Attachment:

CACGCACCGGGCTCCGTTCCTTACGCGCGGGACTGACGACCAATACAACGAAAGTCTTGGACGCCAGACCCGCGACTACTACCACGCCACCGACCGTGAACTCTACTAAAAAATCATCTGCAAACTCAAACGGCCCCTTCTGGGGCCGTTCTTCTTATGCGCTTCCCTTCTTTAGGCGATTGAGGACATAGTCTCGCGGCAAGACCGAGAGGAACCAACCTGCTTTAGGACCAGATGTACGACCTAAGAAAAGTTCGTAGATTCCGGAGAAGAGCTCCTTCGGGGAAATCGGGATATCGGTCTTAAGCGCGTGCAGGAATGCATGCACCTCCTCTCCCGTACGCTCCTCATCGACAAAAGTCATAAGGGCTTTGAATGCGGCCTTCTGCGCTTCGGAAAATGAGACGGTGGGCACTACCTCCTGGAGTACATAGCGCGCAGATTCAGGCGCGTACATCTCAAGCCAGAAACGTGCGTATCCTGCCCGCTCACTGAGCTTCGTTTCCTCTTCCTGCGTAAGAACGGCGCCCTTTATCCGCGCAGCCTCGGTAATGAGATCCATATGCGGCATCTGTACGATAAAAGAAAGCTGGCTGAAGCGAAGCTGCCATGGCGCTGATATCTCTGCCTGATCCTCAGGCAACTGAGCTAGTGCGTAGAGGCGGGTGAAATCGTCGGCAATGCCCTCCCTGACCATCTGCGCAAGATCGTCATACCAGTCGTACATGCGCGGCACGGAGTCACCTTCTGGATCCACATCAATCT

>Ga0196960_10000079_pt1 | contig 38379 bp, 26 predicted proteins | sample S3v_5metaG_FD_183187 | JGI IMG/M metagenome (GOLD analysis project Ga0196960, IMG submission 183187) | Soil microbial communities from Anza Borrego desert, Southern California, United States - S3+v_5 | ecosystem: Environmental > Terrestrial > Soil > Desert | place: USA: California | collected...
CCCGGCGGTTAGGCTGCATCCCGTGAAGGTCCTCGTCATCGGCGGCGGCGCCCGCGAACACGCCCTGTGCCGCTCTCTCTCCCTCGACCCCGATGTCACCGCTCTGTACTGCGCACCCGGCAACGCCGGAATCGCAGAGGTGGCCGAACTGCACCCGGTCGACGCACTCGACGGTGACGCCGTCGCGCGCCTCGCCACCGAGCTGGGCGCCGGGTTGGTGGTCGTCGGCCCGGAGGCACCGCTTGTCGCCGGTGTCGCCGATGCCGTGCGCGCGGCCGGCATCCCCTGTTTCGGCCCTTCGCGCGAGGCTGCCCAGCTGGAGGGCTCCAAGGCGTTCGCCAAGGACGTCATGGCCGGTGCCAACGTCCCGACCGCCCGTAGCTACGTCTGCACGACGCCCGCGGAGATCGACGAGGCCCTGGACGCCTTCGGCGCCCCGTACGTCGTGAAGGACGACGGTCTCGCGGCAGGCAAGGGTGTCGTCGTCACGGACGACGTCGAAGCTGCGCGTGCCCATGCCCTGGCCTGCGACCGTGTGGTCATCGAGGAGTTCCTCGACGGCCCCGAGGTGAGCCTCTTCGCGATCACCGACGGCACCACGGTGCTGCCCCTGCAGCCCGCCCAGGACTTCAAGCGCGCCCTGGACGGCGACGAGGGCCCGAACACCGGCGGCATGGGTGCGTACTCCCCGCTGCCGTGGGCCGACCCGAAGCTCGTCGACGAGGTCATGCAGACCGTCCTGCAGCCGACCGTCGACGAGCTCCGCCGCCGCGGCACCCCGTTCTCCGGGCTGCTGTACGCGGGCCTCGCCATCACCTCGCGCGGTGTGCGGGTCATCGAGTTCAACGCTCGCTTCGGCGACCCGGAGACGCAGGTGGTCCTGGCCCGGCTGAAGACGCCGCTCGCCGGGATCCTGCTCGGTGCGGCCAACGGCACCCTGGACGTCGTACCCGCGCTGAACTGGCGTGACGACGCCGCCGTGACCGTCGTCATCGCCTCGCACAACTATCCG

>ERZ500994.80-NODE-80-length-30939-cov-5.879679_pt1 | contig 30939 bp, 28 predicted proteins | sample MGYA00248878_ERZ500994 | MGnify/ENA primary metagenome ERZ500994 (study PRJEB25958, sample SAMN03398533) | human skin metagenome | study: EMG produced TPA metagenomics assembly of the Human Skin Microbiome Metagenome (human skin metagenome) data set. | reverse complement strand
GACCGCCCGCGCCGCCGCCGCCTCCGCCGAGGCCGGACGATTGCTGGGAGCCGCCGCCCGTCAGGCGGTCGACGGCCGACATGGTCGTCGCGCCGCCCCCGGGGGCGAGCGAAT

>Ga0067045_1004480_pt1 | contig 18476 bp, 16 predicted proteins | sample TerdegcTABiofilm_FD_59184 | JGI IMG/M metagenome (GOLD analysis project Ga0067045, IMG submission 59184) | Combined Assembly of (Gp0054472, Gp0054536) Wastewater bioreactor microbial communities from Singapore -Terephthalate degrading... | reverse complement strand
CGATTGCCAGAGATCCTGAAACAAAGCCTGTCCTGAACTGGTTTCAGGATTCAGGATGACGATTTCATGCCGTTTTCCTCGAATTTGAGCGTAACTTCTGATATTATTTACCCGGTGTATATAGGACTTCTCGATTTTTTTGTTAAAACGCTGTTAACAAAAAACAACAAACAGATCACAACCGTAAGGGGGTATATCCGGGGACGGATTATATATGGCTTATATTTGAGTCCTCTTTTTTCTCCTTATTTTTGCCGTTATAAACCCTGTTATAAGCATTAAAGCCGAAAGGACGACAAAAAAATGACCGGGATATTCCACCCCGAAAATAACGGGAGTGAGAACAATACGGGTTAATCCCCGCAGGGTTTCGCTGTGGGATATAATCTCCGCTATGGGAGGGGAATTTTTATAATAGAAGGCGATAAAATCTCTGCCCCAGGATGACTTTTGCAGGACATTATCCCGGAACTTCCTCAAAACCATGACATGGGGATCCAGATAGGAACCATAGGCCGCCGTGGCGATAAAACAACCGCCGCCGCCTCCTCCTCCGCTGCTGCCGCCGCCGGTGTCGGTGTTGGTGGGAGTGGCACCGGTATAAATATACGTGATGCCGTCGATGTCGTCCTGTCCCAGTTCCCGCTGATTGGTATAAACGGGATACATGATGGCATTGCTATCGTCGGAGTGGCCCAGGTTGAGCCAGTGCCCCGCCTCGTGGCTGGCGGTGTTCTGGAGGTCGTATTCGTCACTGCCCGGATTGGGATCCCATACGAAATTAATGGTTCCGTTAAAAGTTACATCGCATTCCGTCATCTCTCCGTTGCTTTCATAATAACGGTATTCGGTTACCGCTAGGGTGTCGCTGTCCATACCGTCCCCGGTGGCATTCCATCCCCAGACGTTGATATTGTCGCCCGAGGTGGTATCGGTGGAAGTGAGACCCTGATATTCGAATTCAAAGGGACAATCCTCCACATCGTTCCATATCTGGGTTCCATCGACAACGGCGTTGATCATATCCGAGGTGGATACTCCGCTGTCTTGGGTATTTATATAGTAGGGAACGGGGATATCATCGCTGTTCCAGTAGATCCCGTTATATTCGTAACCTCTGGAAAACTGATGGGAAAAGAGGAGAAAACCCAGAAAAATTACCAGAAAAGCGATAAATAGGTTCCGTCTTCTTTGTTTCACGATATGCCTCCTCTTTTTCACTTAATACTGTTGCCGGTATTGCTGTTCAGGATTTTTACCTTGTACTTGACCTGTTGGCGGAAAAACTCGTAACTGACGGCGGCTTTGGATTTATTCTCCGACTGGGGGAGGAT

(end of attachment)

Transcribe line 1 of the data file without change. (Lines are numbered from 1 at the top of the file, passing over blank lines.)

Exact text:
CACGCACCGGGCTCCGTTCCTTACGCGCGGGACTGACGACCAATACAACGAAAGTCTTGGACGCCAGACCCGCGACTACTACCACGCCACCGACCGTGAACTCTACTAAAAAATCATCTGCAAACTCAAACGGCCCCTTCTGGGGCCGTTCTTCTTATGCGCTTCCCTTCTTTAGGCGATTGAGGACATAGTCTCGCGGCAAGACCGAGAGGAACCAACCTGCTTTAGGACCAGATGTACGACCTAAGAAAAGTTCGTAGATTCCGGAGAAGAGCTCCTTCGGGGAAATCGGGATATCGGTCTTAAGCGCGTGCAGGAATGCATGCACCTCCTCTCCCGTACGCTCCTCATCGACAAAAGTCATAAGGGCTTTGAATGCGGCCTTCTGCGCTTCGGAAAATGAGACGGTGGGCACTACCTCCTGGAGTACATAGCGCGCAGATTCAGGCGCGTACATCTCAAGCCAGAAACGTGCGTATCCTGCCCGCTCACTGAGCTTCGTTTCCTCTTCCTGCGTAAGAACGGCGCCCTTTATCCGCGCAGCCTCGGTAATGAGATCCATATGCGGCATCTGTACGATAAAAGAAAGCTGGCTGAAGCGAAGCTGCCATGGCGCTGATATCTCTGCCTGATCCTCAGGCAACTGAGCTAGTGCGTAGAGGCGGGTGAAATCGTCGGCAATGCCCTCCCTGACCATCTGCGCAAGATCGTCATACCAGTCGTACATGCGCGGCACGGAGTCACCTTCTGGATCCACATCAATCT